LOW INCOME AND MENTAL HEALTH CONCERNS: TWO CURSES THAT GO HAND-IN-HAND

Mental health problems like depression can be life-changing. Even though the stigma surrounding  issues like anxiety and depression are starting to lessen, it can be difficult to get help if you don’t have money.

The way the mental health system generally works in Canada is that you can see almost any private therapist immediately…if you can afford the $100 per hour fee that most charge. If money is a concern, organizations like the Canadian Mental Health Association can assist you, but there will be a considerable wait, often several months. Even when you do get to see a therapist, there is generally a limit of a half dozen or so visits. Generally, the only time someone can “jump the queue” is if they are feeling unsafe and on the verge of suicide. In such cases of immediate need, they will meet with a crisis councilor within a day or two. Those professionals will assess and refer them to a psychiatrist; treatment will proceed from there.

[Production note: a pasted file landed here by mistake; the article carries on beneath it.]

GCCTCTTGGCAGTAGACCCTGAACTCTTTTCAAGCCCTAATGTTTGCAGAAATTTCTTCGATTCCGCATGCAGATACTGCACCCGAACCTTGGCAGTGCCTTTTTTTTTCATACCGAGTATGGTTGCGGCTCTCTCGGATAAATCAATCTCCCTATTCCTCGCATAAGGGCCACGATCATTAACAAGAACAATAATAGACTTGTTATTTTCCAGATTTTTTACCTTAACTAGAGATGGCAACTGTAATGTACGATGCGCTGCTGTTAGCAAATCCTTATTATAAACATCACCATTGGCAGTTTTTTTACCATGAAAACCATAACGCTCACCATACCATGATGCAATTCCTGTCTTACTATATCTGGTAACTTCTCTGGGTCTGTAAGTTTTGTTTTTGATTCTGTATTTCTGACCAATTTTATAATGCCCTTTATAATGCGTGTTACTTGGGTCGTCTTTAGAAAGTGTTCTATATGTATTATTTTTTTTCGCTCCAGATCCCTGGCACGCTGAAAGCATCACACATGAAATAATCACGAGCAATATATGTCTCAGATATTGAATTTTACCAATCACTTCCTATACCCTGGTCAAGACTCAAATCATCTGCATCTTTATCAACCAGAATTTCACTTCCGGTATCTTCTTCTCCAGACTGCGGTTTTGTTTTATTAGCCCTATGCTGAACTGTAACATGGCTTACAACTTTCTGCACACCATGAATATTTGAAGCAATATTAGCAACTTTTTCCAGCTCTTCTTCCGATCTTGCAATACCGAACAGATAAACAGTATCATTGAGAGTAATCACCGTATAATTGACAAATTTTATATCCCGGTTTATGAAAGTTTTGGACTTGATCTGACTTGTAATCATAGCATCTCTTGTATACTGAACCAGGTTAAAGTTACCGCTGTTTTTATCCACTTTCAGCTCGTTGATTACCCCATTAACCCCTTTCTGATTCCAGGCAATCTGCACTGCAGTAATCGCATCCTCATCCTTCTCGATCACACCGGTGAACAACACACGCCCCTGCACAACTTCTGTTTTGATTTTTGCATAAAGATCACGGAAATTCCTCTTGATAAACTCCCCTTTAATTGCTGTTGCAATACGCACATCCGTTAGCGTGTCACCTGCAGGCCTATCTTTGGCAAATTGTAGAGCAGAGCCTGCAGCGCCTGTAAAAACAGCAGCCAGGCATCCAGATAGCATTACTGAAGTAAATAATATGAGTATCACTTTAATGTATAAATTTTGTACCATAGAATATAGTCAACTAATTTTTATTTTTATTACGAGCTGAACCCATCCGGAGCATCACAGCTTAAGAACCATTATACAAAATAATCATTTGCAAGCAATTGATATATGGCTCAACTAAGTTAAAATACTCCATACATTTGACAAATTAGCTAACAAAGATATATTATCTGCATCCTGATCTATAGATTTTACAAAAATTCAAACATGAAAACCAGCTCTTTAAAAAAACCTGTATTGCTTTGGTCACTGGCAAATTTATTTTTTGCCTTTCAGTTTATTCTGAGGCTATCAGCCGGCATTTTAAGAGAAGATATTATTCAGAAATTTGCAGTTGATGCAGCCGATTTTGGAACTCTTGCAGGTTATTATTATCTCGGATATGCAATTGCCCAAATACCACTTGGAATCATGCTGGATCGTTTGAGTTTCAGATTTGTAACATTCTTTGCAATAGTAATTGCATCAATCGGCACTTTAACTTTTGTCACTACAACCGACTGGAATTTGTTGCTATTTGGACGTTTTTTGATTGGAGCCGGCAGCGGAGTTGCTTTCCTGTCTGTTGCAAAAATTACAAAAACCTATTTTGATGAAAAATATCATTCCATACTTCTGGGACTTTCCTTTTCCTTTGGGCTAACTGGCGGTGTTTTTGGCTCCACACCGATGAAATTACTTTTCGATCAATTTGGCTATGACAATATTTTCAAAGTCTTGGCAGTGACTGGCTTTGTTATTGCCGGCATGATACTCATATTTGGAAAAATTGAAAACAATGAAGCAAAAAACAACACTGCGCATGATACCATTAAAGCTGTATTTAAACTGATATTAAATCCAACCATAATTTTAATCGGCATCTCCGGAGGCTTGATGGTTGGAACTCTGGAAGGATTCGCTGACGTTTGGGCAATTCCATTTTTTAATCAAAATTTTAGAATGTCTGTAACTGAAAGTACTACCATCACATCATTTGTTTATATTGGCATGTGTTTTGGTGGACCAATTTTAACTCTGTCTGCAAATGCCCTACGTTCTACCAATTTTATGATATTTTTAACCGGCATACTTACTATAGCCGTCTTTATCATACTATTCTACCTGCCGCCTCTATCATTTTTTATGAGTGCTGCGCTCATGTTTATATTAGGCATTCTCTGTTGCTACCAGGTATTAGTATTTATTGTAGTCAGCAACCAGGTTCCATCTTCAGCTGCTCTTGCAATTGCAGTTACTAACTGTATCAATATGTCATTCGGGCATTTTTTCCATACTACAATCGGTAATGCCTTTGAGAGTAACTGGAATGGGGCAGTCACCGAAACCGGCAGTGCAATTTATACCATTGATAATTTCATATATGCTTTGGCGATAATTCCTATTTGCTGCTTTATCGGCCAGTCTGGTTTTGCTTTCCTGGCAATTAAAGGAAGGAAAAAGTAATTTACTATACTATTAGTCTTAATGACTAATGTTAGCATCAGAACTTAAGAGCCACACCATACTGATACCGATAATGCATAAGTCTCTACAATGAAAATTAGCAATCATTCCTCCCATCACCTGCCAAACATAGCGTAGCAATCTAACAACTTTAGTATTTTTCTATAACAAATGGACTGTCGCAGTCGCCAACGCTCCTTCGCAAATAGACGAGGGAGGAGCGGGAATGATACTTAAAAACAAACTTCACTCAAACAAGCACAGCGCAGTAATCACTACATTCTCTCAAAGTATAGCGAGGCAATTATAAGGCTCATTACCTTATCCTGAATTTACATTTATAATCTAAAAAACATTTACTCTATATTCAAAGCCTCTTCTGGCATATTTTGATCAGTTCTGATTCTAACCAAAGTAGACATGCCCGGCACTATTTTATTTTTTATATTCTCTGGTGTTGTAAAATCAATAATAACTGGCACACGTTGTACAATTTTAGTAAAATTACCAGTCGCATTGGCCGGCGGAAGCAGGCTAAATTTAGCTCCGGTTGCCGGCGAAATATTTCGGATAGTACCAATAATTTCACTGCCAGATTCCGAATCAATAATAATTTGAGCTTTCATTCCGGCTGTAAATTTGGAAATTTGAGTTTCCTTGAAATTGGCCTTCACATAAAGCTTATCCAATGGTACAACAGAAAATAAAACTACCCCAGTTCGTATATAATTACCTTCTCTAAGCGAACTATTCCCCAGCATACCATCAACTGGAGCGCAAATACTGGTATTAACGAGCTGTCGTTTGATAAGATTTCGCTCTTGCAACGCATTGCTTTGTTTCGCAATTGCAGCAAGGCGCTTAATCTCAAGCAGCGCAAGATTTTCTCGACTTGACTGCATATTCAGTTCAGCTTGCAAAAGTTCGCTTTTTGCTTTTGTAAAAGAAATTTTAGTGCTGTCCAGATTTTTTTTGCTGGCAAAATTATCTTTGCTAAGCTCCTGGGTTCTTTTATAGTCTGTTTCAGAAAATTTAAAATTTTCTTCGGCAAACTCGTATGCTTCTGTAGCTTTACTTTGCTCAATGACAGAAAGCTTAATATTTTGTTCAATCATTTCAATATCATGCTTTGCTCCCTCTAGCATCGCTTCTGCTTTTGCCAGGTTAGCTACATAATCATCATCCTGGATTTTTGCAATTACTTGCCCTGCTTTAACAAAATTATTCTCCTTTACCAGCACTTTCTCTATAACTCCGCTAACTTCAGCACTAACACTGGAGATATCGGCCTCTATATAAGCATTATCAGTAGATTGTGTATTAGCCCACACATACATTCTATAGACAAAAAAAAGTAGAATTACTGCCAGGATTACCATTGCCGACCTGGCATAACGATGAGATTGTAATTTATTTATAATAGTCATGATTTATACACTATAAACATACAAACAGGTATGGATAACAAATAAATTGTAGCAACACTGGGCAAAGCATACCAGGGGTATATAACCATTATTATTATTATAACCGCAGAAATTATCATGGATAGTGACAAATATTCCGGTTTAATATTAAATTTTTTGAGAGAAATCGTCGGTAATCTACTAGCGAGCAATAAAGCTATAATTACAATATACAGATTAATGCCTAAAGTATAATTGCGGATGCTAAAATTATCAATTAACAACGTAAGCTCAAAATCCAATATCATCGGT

While there is a lot of work to be done to improve mental health care for lower income people in big cities, things are worse the further you get from areas with large populations. Mental health situations are of particular concerns for indigenous people as they can be considerable distances from therapists and not have the transportation to get there.

Funding is always in short supply for social programs, but it is clearly needed to provide a level of mental health care that even approaches the adequate. While politicians always say things like, “Where will the money come from?,” it is imperative to think about the other costs that can ensue: lost productivity, lost jobs, failed relationships, and family strife, among others.

There is no magic bullet solution to Canada’s mental health care crisis, but we need to spend more time looking for something that helps.